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BPF IPv6 2. Scope and Goal of the 2016 BPF IPv6

1 Leave a comment on paragraph 1 0 Structure of section 2:

  1. 2 Leave a comment on paragraph 2 0
  2. Scope of the 2016 BPF IPv6
  3. Goals for 2016
  4. Problem statement

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2. Scope and Goal of the 2016 BPF ‘Understanding the commercial and economic incentives beneath a successful IPv6 deployment[1].

2.1. Scope

4 Leave a comment on paragraph 4 0 The 2016 BPF on IPv6 brings together representatives from different stakeholder communities and offer a great opportunity to look at the topic of IPv6 adoption with focus on economic elements and business cases. The BPF does not want to replicate or duplicate work already undertaken by other groups (e.g. the substantive work or technical training done by Internet technical community). Rather, the BPF will take any such work as a starting point and input for the discussion. The BPF should focus on how stakeholders can help each other and exchange best practices.

2.2. Goals for 2016

5 Leave a comment on paragraph 5 0 The 2015 BPF on IPv6 focused on creating capacity building platforms and awareness raising, in the form of national and regional IPv6 taskforces and other initiatives. Building upon the outcome of the 2015 BPF on IPv6, the activities of the 2016 BPF focus on the economic decisions and commercial drivers behind the decision to adopt IPv6.

2.3. Problem statement

6 Leave a comment on paragraph 6 0 Feedback received from the participants to the 2015 BPF IPv6, especially those with a technical community background, suggests that the decision to adopt IPv6 is not only a technical one, but that other economic factors play an important role.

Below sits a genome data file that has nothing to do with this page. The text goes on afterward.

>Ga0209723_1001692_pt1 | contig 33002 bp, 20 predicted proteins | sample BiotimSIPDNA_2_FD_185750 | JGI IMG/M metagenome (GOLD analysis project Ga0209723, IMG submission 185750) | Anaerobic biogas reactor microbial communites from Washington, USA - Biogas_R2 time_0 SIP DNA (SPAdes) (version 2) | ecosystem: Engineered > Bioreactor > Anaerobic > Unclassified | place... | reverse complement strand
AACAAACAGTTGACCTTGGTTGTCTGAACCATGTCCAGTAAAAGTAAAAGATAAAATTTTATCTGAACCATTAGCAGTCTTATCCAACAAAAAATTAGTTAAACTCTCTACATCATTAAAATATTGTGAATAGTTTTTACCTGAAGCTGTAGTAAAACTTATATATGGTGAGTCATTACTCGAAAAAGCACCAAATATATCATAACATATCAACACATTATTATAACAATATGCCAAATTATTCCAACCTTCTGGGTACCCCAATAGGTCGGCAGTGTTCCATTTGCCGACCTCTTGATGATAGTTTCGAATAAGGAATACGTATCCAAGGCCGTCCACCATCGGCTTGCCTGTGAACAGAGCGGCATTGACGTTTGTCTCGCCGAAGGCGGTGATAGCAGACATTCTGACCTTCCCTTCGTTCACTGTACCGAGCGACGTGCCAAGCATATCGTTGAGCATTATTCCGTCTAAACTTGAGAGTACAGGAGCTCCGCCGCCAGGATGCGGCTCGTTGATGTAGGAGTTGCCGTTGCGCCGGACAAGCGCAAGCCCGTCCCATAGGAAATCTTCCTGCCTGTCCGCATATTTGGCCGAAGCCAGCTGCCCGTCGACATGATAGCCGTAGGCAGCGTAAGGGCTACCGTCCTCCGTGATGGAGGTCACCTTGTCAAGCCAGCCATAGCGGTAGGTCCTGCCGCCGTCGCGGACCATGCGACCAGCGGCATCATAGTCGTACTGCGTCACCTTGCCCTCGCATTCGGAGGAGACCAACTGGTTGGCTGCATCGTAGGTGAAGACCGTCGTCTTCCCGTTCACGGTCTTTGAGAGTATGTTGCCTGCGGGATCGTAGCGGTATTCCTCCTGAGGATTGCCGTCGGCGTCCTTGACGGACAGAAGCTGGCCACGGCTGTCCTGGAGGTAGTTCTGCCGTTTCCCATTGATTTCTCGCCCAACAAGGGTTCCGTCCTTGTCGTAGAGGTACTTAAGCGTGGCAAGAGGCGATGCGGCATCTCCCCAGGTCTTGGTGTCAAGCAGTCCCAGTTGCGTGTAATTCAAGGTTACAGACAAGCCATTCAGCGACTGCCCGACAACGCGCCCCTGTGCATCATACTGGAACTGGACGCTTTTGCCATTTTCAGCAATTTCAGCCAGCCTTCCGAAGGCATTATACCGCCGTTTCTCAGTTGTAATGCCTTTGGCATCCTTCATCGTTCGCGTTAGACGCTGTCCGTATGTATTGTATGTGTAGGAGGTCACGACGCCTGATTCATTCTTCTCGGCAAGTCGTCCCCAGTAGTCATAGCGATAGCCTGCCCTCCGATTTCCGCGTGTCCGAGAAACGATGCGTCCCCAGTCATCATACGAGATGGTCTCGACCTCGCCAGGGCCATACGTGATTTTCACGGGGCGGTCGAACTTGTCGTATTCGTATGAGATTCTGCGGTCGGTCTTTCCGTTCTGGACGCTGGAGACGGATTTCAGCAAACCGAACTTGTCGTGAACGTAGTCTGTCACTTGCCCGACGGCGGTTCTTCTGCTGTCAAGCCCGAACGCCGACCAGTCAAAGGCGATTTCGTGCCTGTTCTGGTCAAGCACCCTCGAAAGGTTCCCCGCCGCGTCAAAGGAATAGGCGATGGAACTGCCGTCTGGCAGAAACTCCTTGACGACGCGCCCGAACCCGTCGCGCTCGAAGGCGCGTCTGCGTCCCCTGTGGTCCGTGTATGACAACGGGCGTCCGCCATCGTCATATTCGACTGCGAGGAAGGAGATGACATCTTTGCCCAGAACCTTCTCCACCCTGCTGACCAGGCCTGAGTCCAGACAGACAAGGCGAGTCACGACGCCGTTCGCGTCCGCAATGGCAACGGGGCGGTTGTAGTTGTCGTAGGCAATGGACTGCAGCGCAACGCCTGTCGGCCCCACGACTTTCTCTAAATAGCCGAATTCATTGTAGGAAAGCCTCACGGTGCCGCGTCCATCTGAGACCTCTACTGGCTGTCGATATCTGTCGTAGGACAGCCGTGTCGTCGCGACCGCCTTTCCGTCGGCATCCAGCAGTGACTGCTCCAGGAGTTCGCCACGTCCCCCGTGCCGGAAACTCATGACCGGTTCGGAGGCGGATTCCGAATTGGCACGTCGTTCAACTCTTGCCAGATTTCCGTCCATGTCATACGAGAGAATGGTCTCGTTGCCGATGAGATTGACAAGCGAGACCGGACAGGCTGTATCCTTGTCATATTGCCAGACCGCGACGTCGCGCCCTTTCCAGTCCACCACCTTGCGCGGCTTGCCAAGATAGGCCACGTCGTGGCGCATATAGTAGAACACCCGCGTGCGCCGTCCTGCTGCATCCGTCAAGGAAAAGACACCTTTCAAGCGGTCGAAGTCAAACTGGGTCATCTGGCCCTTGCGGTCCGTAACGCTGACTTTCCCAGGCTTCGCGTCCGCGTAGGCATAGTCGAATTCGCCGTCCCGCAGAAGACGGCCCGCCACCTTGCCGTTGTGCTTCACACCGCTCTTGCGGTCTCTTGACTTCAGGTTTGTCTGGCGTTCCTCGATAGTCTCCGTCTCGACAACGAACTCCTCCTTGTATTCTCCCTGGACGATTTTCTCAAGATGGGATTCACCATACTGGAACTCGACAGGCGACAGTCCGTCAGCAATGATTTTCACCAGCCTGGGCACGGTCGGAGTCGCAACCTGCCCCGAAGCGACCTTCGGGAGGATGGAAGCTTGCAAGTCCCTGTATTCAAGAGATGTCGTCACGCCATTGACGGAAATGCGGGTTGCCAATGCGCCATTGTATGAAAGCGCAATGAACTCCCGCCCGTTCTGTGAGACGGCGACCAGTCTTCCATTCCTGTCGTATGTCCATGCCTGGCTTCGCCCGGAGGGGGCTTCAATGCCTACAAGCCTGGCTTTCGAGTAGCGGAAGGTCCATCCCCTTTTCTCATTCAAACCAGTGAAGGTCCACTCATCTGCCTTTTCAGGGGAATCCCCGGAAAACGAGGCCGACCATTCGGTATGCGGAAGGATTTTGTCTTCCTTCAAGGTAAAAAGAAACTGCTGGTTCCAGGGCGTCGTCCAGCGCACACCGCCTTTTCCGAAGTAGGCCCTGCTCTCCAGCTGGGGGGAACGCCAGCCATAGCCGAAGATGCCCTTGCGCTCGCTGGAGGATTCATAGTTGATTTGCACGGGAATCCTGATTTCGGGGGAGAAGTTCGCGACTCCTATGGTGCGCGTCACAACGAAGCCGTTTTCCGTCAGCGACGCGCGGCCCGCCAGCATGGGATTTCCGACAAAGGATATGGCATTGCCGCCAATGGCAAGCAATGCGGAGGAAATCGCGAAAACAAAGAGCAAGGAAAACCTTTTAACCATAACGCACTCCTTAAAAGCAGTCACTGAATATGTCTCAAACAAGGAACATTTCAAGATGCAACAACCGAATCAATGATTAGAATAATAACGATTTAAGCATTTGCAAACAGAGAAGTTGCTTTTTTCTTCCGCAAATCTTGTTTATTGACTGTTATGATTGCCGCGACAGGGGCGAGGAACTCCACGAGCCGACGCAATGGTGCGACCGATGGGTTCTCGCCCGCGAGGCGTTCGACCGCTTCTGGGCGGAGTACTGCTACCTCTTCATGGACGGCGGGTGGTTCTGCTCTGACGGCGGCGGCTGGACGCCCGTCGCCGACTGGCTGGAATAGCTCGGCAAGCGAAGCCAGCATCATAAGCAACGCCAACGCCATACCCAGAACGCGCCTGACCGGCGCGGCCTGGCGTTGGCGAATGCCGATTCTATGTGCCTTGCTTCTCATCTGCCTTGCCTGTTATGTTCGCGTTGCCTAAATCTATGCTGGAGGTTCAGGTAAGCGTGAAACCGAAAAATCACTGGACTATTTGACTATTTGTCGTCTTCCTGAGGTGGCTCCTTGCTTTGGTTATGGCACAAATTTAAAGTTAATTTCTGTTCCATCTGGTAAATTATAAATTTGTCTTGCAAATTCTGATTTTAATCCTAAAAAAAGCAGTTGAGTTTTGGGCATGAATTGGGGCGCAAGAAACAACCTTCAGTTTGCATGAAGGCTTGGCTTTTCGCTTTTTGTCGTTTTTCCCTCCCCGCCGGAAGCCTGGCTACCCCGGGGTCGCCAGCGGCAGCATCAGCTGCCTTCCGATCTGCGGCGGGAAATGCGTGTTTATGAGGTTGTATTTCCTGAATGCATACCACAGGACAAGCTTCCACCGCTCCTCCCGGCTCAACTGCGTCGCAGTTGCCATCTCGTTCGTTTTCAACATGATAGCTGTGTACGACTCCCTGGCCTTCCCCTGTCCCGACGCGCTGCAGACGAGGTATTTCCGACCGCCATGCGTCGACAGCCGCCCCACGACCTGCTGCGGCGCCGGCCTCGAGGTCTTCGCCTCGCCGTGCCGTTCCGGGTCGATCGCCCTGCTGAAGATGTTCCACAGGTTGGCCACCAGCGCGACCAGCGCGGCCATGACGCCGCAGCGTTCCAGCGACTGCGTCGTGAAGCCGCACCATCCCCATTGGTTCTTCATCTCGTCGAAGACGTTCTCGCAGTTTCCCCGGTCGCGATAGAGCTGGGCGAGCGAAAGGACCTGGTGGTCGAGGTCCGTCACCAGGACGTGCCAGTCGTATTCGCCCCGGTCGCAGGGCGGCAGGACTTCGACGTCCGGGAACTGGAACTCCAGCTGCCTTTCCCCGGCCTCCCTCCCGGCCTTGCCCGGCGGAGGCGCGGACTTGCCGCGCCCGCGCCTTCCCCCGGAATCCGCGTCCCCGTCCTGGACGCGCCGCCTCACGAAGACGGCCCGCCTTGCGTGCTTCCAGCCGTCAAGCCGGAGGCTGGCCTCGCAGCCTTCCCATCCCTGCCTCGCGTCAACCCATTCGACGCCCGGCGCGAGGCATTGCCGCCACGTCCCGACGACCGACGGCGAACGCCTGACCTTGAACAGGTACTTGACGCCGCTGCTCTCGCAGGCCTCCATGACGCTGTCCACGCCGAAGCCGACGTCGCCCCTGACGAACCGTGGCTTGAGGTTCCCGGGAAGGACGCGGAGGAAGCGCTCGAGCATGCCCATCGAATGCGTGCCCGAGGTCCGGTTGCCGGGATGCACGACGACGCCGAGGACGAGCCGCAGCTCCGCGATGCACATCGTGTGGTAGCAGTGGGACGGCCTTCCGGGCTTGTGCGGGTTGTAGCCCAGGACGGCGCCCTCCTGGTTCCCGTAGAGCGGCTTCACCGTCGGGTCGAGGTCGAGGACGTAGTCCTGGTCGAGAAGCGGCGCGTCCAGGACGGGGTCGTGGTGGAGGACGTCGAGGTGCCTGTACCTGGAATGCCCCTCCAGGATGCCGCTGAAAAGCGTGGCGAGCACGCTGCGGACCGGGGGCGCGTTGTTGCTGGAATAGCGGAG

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8 Leave a comment on paragraph 8 0 Most of the networks that make up today’s Internet are built and operated on a commercial basis, and must include IPv6 adoption into their business plan, accordingly. The same goes for not-for-profit and public sector network operators, who must take into account the cost versus benefit when deciding to upgrade their networks to the new version of the Internet Protocol. The number of networks that already support IPv6 today proofs that IPv6 adoption is a technically feasible option for businesses. IPv6 adoption is on the rise – not only in the global North, but also in a number of states in the southern hemisphere and there appears to be little correlation to GDP and IPv6. There remains some questions such as:

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  • Why is there such a difference in IPv6 adoption in comparable markets?
  • Why is cost often cited as a reason not to adopt, while at the same moment commercial ISPs of all sizes are deploying IPv6?

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11 Leave a comment on paragraph 11 0 Some studies explore the “why and when” of IPv6 adoption or model the economic effects of IPv6 versus the prolonged use of IPv4, but in general there is not that much documentation around the commercial aspects of IPv6 deployment, especially not based on specific positive cases of adoption. This is the focus of the 2016 BPF IPv6.

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13 Leave a comment on paragraph 13 0 The 2016 BPF invited people to share their commercial experiences with IPv6, with the aim of establishing a better understanding of the commercial and economic incentives that sit behind a successful deployment of IPv6 in commercial as well as public sector networks and Internet services.

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15 Leave a comment on paragraph 15 0 [1] The 2016 BPF on IPv6 discussed and agreed the Scope and Goals for its activities during its first (23 June 2016) and second (6 June 2016) open Virtual meeting.

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Source: https://www.intgovforum.org/review/2016-igf-best-practice-forums-bpfs-draft-outputs-as-of-2-november/ipv6/bpf-ipv6-2-scope-and-goal-of-the-2016-bpf-ipv6/